ERIC Number: ED465166
Record Type: Non-Journal
Publication Date: 2002-Mar-22
When We Could Care Less: The Taboo Subject of Teacher Apathy.
For one graduate student administrator at the University of Wisconsin-Milwaukee, some examples of what she considers to be teacher apathy are: complaints by the writing laboratory director that a teaching assistant (TA) was not using the recommended readings but a Nietzsche essay to have his students explore a contemporary political issue, and another TA who professed not to care that 14 of her 43 students had failed English 101. The administrator states that she is often made to feel that she could care a lot less about composition--and still care more than most of her fellow graduate students teaching composition. They teach it because the choice is not between teaching composition and teaching something else but between teaching composition and not teaching--and not getting funded for their graduate work. The administrator, on the other hand, does not see composition as a necessary stepping stone to the kind of teaching she "really" cares about because composition is the kind of teaching she really cares about. So, although she can relate to the emotional ups and downs that new instructors go through, displays of apathy leave her stumped and struggling to manufacture an appropriate response. As Joanna Atwood Brown suggests in "Kitchen Cooks, Plate Twirlers, and Troubadors" the graduate student administrator may find herself both exposed to--and alienated by--the apathy of the instructors she supervises in a way most faculty would not be. As a "peer who isn't a peer," the graduate student administrator can seem like the perfect person to confide in but still complain about composition. Brown calls for a support network which does not necessarily have to stand in tension with critical conversations. (NKA)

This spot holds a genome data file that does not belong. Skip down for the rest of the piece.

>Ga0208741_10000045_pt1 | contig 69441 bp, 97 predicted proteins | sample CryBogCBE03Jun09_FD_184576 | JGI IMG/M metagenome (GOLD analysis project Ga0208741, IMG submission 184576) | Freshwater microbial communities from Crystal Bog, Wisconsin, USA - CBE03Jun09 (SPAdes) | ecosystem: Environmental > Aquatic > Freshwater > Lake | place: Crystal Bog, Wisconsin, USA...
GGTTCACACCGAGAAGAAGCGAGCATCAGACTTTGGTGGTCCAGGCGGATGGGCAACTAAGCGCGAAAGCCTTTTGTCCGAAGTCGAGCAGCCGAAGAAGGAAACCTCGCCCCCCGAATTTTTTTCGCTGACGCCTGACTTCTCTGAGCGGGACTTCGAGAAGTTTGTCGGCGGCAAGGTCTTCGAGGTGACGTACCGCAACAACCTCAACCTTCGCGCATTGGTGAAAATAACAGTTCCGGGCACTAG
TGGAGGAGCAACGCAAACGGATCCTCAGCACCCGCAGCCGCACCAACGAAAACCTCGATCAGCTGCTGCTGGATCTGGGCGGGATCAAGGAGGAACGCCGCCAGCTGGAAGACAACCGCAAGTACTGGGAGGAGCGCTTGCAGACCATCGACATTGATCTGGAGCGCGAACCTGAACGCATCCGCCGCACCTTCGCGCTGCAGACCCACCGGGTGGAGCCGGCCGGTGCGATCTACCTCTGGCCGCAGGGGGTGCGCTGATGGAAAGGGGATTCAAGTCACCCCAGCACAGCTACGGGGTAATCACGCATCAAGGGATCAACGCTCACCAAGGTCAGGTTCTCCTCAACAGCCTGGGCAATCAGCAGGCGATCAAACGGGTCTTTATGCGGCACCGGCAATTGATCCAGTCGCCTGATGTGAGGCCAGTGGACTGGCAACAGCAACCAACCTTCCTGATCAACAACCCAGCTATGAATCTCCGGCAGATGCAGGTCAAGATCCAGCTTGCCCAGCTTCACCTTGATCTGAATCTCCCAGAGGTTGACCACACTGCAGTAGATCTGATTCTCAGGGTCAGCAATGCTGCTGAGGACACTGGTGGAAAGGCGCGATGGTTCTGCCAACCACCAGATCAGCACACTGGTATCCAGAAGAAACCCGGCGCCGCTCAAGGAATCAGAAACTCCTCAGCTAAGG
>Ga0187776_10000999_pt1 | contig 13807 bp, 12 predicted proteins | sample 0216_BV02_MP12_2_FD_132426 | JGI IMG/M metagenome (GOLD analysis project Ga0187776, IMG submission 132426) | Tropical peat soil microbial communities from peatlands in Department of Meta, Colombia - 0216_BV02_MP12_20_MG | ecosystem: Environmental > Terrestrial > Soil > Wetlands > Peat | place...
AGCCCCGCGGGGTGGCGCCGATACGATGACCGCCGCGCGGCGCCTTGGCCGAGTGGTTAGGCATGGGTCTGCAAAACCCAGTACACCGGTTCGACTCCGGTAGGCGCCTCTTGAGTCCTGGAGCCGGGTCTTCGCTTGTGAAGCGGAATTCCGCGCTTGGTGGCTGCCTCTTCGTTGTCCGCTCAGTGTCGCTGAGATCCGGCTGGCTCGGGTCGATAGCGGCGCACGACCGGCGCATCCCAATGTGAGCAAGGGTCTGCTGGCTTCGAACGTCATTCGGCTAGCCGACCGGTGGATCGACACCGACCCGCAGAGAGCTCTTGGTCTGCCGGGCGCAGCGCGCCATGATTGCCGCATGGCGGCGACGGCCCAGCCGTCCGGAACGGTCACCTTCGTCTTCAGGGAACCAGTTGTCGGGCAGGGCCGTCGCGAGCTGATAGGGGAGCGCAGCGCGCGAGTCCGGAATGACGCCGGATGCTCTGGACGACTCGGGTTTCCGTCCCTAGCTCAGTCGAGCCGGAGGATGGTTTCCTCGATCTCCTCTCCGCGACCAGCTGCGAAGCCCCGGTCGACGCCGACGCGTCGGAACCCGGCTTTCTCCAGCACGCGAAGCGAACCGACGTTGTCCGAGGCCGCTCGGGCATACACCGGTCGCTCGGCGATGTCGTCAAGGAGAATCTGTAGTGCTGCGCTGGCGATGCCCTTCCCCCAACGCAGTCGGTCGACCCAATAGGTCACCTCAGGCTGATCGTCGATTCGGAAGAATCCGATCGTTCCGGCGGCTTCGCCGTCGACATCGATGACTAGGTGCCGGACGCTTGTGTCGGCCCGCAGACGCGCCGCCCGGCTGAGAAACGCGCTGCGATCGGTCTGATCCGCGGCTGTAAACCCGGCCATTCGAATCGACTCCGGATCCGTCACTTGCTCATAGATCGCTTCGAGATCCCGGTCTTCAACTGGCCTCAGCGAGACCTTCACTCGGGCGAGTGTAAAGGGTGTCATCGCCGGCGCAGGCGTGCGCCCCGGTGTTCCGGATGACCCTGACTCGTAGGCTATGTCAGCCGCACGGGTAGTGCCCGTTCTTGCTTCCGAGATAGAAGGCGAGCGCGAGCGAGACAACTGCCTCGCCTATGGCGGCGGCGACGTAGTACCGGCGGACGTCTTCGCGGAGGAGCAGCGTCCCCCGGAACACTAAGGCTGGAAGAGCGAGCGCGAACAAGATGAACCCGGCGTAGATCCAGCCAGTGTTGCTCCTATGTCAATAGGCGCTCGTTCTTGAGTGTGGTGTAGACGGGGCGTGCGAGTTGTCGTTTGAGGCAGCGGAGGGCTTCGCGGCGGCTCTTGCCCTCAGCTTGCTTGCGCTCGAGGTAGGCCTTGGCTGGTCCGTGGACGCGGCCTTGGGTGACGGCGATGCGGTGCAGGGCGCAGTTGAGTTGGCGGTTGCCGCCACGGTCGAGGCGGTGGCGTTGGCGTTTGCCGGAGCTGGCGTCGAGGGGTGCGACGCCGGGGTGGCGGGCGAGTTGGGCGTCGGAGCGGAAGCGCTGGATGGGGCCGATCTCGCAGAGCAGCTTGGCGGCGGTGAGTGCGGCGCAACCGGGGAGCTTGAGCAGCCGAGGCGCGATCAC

Publication Type: Opinion Papers; Speeches/Meeting Papers
Education Level: N/A
Authoring Institution: N/A